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B What is the meaning of the speed of light "squared"?

  1. May 5, 2016 #1
    I'm not sure how the speed of light squared makes any sense? What is MASS X C2?
     
  2. jcsd
  3. May 5, 2016 #2
    What about it doesn't make sense?
    Energy.

    If you are asking why is it squared, the answer lies in dimensional analysis.
     
  4. May 5, 2016 #3
    I see it as something like 22=4 and 42=16. So I don't get how we "double" the speed of light?
     
  5. May 5, 2016 #4
    I'd review your exponents before asking these question. Squaring and doubling are not the same thing. 42=16, not 8.
     
  6. May 5, 2016 #5
    I see 16?
     
  7. May 5, 2016 #6

    jtbell

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    Consider the units of mc2:

    [kg]·[m/s]2 = kg·m2/s2 = J (joules) which is a unit of energy.

    The c2 is basically a unit-conversion factor between kg and J.
     
  8. May 5, 2016 #7
    Yes, 42=4*4=16. Similarly, c2=c*c.
     
  9. May 5, 2016 #8
    I'd just like to expand on this so the OP doesn't get confused:
    1 joule does NOT equal about 9*109 (c2) kilograms. It is saying that one kilogram of mass times c2 will give you one "kilogram" of energy (or I should say the amount of mass energy one kilogram of mass has).
     
  10. May 6, 2016 #9
    Well, that's where the problem is, they are similar but not the same thing.

    Take number 4. Then 4*4=16, which is a number 4 times higher.

    Take c, which is about 3*108 m/s. Then c2=c*c=9*1016 m2/s2. Then c2 is not simply 3*108 times higher than c. It is 3*108 m/s higher than c. Their different physical dimensions (or units) mean that c and c2 are not the same kind of quantity, like both were numbers. They are different kinds of physical quantities and they cannot be compared.

    It's just like one cannot say that 16 geese is 4 times more than 4 houses.
     
  11. May 6, 2016 #10
    Or a more precise analogy:
    One cannot say that 16 square meters of area is 4 time more than 4 meters distance.
     
  12. May 6, 2016 #11
    Correct, I chose to leave the units out of it however, just to explain the concept of exponentiation. I mentioned dimensional analysis in an earlier post.
     
  13. May 6, 2016 #12

    PeroK

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    Would it be wrong to say: "I have four times as many geese as chickens"?

    The relationship between numbers and physical quantities is, perhaps, surprisingly subtle.

    For example: if you have 4 rows of 4 marbles, then you have 16 marbles, not 16 square marbles. Yet, 4m by 4m is 16##m^2##.

    Also, mass x velocity = momentum, but mass + velocity makes no sense.

    Yet: 1 goose + 1 chicken makes sense, whereas, what would be meant by goose x chicken is not so clear!
     
  14. May 6, 2016 #13
    Nope. In your example you are counting animals. If you were measuring your livestock, it would be different. That's why in estimating livestock cows and sheep don't count the same.
     
  15. May 6, 2016 #14

    PeroK

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    You're missing my point, though. We all know when we see a specific example what makes sense and what doesn't, but the general rules seem to be more complicated than at first sight.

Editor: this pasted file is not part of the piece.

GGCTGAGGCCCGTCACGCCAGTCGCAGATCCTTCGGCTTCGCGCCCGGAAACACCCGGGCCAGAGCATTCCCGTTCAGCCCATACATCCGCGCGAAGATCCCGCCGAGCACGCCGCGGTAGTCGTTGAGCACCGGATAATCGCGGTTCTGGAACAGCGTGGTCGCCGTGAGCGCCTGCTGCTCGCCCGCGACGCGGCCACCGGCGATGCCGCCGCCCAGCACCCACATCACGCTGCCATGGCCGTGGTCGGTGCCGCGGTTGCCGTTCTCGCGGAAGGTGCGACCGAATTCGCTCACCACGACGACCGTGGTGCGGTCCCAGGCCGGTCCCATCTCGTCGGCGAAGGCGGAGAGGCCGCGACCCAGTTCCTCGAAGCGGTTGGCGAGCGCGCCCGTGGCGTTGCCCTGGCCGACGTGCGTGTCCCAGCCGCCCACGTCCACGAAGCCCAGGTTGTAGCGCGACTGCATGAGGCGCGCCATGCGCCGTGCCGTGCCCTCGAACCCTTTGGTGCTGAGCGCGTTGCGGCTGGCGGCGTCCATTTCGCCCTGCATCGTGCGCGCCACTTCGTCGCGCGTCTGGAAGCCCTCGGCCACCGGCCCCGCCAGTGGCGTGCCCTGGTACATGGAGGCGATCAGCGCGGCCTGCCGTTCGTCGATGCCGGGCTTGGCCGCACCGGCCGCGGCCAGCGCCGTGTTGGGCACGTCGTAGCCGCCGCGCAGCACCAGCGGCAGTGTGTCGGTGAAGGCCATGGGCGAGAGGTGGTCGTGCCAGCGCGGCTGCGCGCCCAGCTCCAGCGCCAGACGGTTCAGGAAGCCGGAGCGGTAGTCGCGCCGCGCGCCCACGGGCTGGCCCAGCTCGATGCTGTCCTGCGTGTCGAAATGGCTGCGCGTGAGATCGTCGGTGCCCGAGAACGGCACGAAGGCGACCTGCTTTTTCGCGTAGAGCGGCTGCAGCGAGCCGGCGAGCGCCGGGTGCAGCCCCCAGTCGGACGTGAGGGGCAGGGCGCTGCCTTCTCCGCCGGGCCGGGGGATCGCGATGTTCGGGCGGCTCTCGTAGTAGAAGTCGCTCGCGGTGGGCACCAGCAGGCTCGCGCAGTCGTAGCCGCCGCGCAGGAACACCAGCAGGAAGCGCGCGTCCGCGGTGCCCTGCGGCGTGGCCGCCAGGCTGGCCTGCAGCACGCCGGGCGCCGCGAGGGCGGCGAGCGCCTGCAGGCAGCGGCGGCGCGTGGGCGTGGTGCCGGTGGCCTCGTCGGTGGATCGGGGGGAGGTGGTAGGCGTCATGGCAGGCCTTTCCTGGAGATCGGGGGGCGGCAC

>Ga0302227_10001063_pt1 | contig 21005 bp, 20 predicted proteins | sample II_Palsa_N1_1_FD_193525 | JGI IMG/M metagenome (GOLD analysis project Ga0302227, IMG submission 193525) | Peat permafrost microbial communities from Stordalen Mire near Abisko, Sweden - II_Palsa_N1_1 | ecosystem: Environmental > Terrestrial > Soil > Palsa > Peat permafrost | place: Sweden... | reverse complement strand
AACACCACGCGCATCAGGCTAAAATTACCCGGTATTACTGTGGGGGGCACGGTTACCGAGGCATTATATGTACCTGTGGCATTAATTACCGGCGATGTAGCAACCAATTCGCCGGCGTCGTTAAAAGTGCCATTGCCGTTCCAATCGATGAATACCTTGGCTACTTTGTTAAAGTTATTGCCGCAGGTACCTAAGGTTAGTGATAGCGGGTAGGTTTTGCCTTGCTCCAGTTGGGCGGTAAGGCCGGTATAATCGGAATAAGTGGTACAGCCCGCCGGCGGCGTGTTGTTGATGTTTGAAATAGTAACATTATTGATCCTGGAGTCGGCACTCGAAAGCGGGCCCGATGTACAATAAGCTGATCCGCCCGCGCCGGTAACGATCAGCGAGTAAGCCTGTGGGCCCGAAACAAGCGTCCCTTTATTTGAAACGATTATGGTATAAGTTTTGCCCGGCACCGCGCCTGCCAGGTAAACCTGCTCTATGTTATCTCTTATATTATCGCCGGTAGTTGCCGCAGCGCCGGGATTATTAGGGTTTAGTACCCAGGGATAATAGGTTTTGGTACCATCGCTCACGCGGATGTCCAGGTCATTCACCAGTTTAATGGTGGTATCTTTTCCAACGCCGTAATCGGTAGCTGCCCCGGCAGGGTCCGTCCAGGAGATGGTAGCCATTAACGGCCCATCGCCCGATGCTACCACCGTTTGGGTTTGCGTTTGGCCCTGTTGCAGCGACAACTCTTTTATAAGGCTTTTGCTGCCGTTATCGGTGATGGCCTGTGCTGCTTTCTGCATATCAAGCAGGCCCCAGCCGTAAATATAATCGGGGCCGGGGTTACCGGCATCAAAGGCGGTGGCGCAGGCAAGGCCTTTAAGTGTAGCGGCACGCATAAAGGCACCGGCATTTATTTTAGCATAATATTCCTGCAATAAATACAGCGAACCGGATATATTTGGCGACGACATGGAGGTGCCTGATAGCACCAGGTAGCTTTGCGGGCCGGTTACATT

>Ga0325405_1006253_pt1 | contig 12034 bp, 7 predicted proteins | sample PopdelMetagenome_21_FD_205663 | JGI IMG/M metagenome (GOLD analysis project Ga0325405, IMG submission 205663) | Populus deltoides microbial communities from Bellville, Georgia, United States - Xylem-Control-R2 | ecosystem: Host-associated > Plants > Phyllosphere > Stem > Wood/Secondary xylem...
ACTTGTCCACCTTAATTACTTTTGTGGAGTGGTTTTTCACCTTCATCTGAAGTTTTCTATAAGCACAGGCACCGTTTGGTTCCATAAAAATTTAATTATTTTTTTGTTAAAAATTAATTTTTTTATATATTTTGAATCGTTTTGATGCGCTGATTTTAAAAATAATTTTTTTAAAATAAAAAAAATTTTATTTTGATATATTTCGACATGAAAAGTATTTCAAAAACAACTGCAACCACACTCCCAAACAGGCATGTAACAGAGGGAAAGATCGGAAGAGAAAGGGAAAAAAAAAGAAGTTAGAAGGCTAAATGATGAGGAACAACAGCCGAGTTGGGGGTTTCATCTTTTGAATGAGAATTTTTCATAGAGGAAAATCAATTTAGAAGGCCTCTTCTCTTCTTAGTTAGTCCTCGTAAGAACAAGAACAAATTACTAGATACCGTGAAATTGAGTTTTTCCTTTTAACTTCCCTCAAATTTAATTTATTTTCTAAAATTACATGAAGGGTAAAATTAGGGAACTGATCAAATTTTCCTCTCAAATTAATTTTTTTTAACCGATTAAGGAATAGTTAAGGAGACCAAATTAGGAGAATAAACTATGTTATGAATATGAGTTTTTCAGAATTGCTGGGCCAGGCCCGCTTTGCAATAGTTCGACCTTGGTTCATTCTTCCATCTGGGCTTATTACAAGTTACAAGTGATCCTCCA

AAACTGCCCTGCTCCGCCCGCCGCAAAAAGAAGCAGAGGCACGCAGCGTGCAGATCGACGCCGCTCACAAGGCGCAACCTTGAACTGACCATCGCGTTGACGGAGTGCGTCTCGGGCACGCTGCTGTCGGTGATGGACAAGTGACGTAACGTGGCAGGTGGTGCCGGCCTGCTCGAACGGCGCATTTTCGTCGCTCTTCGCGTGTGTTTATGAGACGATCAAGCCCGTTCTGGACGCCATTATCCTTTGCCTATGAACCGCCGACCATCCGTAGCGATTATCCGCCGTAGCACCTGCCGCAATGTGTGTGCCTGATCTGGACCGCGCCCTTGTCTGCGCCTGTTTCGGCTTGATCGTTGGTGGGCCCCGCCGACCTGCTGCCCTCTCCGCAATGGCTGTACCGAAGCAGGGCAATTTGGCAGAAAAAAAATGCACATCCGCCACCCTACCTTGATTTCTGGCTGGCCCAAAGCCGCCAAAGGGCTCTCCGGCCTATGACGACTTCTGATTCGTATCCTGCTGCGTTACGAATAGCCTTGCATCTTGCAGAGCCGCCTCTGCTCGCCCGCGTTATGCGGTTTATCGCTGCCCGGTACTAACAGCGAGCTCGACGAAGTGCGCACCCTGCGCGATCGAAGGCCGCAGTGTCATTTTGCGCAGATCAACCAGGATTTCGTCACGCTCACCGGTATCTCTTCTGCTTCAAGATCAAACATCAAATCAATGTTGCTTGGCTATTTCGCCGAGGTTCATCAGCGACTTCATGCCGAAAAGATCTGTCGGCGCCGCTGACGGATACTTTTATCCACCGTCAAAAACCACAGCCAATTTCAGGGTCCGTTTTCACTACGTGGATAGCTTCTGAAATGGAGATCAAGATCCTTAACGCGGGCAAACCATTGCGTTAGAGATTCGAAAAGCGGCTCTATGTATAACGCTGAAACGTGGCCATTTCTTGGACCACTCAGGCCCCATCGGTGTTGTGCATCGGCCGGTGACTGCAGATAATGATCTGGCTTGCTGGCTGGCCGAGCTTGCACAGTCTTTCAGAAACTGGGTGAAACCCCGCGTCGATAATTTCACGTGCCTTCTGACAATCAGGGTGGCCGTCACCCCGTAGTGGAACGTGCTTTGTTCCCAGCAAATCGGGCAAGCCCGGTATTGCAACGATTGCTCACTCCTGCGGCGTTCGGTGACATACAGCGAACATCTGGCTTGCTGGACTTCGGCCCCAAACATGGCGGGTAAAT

For example, why can you multiply mass by velocity, but not colour by velocity? It's obvious you can't but why? That's not so obvious, when you think about it.

    And, I think 4 x 4m = 16m (line) and 4m x 4m = 16##m^2## (area) is quite interesting as well. It's like two different types of physical multiplication. I think that's quite interesting. Maybe it's just me.
     
  16. May 6, 2016 #15

    sophiecentaur

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    The operation of multiplication is 'outside' the choice of the dimensions of the quantities being multiplied.
     
  17. May 6, 2016 #16

    FactChecker

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  18. May 6, 2016 #17
    A metre is one-dimensional. Squaring it makes it 2-dimensional. It is no longer a metre but a square metre. If you have 4 rows of 4 square metres you also have 16 square metres just like you have 16 marbles. Study dimensional analysis as mentioned above and all will become clear.
     
  19. May 6, 2016 #18

    Drakkith

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    I seem to recall an ancient Greek theorem about squaring a circular cow, but for the life of me I can't find it...

    It's simply a conversion factor to get from one unit of measurement to another. Kind of like how lbs = 0.453592*kg. I say "kind of" because I'm sure there are some subtle differences that I'm not familiar with.
     
  20. May 7, 2016 #19

    Mister T

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    When you double a speed you get another speed. When you square a speed you don't get another speed.

    It makes sense to say something moves at speed c. It doesn't make sense to say something moves at speed c².

    In the relation ##E_o=mc^2##, ##c^2## is not a speed. It's simply a factor used to convert units of mass into units of energy. Note that there are systems of units where energy and mass already have the same units, in which case ##c^2=1##, so ##E_o=m##.

    Regardless of the system of units used, ##E_o=mc^2## is a statement that mass ##m## and rest energy ##E_o## are equivalent. In other words, two things that we used to think were different are instead the same. That's all there is to it.
     
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